Humans cannot escape the inevitability of ageing however, turtles and tortoises may follow a different pattern of ageing.
A study in the journal Science (https://www.science.org/doi/10.1126/science.abl7811), researchers used data contributed by SeaLife Adventure and other zoos and aquariums to examine 52 species of turtles and tortoises. The data helped establish that turtles and tortoises may reduce the rate of ageing in response to improvements in environmental conditions. Out of 52 turtle and tortoise species, 75% show extremely slow senescence (deterioration due to ageing), while 80% have slower senescence than humans.
"We find that some of these species can reduce their rate of ageing in response to the improved living conditions found in zoos and aquariums, compared to the wild," said co-author, Prof. Dalia Conde, Species360 Director of Science, Head of the Species360 Conservation Science Alliance. “Modern zoological organizations play an important role in conservation, education and research, and this study shows the immense value of zoos and aquariums keeping records for the advancement of science.”
“Maintaining detailed records about our animals is crucial to animal welfare at Sealife Adventure. This data contributes to research benefiting animals and the preservation of their habitats across the world. We are delighted that our partnership with Species 360 means that our data has contributed to this study.” – Jonathan Humphrys, Senior Manager: Environmental Awareness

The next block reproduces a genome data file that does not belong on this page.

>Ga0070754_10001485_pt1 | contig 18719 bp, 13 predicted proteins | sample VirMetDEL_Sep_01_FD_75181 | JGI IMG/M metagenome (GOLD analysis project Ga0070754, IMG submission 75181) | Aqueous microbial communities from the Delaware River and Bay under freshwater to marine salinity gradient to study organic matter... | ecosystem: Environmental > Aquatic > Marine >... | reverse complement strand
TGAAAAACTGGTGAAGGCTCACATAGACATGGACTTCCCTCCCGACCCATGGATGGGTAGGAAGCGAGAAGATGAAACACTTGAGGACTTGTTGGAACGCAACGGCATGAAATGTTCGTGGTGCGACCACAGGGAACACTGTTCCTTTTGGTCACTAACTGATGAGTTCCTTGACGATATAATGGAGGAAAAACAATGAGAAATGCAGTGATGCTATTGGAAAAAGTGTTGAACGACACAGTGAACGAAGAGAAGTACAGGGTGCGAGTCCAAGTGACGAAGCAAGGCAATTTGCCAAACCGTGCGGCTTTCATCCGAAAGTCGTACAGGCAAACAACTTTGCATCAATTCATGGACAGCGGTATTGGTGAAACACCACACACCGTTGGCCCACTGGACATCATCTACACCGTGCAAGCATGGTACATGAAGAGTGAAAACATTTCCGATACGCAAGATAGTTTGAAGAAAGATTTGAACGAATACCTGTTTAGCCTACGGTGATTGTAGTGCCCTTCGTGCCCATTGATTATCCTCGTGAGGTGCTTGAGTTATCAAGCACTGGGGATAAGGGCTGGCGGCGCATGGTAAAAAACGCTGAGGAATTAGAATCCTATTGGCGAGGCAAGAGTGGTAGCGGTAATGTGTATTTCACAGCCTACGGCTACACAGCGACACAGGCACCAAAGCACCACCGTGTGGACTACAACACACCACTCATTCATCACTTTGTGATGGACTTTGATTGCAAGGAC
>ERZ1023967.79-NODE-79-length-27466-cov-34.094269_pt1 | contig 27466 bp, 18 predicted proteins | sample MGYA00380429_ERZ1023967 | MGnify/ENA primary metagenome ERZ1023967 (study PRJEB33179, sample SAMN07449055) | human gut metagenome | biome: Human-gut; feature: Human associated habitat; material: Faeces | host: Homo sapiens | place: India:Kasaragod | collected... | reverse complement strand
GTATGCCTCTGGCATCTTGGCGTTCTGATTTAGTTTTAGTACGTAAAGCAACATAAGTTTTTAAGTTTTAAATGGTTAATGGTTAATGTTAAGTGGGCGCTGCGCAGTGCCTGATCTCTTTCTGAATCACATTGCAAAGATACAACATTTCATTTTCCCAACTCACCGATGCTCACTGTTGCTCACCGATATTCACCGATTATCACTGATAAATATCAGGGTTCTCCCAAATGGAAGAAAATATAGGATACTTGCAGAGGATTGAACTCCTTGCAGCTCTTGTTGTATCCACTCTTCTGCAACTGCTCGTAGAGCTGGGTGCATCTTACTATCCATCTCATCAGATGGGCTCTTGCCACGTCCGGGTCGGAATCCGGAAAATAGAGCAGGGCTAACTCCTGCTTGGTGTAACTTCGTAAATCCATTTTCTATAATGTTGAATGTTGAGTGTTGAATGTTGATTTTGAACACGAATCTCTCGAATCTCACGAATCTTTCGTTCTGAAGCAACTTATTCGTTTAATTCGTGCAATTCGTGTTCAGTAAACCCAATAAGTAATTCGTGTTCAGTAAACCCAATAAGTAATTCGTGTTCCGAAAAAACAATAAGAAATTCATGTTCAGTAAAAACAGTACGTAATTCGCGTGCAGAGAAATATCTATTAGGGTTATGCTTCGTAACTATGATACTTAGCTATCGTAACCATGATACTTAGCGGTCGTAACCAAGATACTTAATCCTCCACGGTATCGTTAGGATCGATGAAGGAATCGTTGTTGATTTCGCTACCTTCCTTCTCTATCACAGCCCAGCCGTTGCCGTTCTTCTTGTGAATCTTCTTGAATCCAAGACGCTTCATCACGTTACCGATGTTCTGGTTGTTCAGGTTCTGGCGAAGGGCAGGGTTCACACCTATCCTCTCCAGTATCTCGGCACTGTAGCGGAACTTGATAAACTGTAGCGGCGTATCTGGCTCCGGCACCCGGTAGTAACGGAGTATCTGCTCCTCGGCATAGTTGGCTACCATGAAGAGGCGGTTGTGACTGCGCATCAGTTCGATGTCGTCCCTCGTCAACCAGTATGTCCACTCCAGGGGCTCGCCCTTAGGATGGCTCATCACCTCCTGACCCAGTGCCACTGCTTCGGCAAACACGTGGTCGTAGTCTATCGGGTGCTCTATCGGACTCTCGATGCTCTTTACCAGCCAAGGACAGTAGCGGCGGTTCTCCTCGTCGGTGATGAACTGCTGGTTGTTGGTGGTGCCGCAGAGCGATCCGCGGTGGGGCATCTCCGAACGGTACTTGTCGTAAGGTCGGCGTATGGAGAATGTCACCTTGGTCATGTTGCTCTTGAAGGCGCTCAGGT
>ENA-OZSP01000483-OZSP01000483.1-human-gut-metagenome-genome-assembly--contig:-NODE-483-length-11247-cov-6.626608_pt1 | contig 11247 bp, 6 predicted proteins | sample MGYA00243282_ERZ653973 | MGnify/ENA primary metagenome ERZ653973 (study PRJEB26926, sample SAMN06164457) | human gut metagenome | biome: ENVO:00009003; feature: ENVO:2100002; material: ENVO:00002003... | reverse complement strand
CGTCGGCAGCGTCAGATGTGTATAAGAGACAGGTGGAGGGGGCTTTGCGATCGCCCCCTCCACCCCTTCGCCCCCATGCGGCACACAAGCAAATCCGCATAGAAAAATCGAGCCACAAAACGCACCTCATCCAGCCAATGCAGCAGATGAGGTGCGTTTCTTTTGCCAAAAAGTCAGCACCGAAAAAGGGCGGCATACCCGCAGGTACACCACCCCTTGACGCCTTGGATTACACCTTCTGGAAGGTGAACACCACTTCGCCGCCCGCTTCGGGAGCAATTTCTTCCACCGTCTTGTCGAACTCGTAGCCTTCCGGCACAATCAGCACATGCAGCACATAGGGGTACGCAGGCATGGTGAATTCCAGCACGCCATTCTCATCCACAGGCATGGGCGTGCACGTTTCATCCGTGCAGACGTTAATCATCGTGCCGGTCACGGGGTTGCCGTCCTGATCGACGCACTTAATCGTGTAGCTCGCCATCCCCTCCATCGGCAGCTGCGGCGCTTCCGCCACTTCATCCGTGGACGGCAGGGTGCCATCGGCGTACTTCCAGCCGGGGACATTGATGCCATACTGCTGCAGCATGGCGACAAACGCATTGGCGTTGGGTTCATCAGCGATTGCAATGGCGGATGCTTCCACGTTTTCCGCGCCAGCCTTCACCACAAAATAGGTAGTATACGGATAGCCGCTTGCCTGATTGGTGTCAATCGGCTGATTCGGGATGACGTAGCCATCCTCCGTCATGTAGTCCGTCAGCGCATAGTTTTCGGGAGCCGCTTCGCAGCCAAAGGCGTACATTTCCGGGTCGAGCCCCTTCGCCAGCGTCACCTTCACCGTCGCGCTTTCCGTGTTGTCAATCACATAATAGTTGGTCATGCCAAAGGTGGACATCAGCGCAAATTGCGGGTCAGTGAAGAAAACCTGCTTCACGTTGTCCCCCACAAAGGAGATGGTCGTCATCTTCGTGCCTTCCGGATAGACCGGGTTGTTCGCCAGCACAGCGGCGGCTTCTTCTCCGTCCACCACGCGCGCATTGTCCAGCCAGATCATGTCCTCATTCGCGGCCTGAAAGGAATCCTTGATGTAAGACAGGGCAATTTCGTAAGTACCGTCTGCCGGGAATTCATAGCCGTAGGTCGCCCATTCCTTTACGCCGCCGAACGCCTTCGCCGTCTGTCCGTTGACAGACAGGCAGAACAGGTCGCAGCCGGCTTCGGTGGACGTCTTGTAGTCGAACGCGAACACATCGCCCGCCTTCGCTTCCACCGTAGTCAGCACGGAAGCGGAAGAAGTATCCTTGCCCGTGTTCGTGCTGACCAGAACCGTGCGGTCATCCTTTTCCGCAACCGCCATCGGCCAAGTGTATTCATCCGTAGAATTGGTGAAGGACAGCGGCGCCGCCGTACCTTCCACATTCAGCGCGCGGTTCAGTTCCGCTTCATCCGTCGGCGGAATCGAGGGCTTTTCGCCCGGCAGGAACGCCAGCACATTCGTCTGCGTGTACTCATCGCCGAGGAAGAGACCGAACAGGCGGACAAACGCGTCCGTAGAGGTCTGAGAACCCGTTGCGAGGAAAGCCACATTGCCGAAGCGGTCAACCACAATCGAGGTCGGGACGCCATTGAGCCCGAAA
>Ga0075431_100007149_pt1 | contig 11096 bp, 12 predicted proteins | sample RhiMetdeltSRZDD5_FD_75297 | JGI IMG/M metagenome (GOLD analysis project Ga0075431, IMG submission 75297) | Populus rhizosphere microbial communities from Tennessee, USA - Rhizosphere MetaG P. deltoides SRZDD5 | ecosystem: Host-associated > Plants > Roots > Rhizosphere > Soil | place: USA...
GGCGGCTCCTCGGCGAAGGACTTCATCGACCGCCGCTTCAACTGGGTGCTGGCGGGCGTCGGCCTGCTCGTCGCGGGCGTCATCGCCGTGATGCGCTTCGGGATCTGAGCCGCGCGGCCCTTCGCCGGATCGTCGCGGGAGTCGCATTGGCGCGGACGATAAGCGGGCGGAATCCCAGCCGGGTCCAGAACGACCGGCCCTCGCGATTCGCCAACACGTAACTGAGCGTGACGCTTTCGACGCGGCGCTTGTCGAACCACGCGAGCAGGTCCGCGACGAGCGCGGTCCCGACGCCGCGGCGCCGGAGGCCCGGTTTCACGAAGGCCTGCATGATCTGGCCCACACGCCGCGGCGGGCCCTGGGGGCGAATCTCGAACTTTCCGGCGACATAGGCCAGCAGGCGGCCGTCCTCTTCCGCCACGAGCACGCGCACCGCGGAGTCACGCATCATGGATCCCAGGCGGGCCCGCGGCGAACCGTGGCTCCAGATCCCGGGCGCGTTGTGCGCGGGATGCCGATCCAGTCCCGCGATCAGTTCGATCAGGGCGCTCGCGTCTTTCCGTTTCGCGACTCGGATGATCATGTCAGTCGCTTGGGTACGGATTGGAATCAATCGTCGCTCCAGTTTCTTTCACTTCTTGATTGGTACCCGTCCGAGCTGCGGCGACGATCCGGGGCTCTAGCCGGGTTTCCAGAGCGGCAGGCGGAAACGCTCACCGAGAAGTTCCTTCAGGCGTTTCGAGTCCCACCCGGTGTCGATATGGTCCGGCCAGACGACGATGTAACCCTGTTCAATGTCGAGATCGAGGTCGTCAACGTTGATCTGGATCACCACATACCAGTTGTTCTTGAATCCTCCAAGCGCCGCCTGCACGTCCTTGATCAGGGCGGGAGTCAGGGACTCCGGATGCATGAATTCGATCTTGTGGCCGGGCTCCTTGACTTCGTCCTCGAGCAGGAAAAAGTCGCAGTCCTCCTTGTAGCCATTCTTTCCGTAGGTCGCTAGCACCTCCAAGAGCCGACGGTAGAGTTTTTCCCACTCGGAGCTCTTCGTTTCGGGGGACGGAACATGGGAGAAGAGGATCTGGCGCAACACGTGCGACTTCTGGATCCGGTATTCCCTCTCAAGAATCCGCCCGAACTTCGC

SeaLife Adventure is a member of Species360, which maintains the Zoological Information Management Systems (ZIMS) – the largest database on wildlife in human care. As a holder of turtles and tortoises, the Zooquarium has collected and shared data in ZIMS on these species which has contributed to this study.
Senescence appears after sexual maturity as a trade-off between investing energy in growth and repair and investing it in reproduction to pass on genes to offspring. However, organisms such as turtles and tortoises, are believed to be able to continue growth and repair and reduce the effects of ageing.
"Negligible senescence does not mean they are immortal; only that their risk of death does not increase with age, all of them will die due to unavoidable causes of mortality like illness," said Dr. Fernando Colchero, Principal Statistical Analyst, Species360 Conservation Science Alliance, and Associate Professor at the Department of Mathematics and Computer Science, University of Southern Denmark, one of the researchers on the project.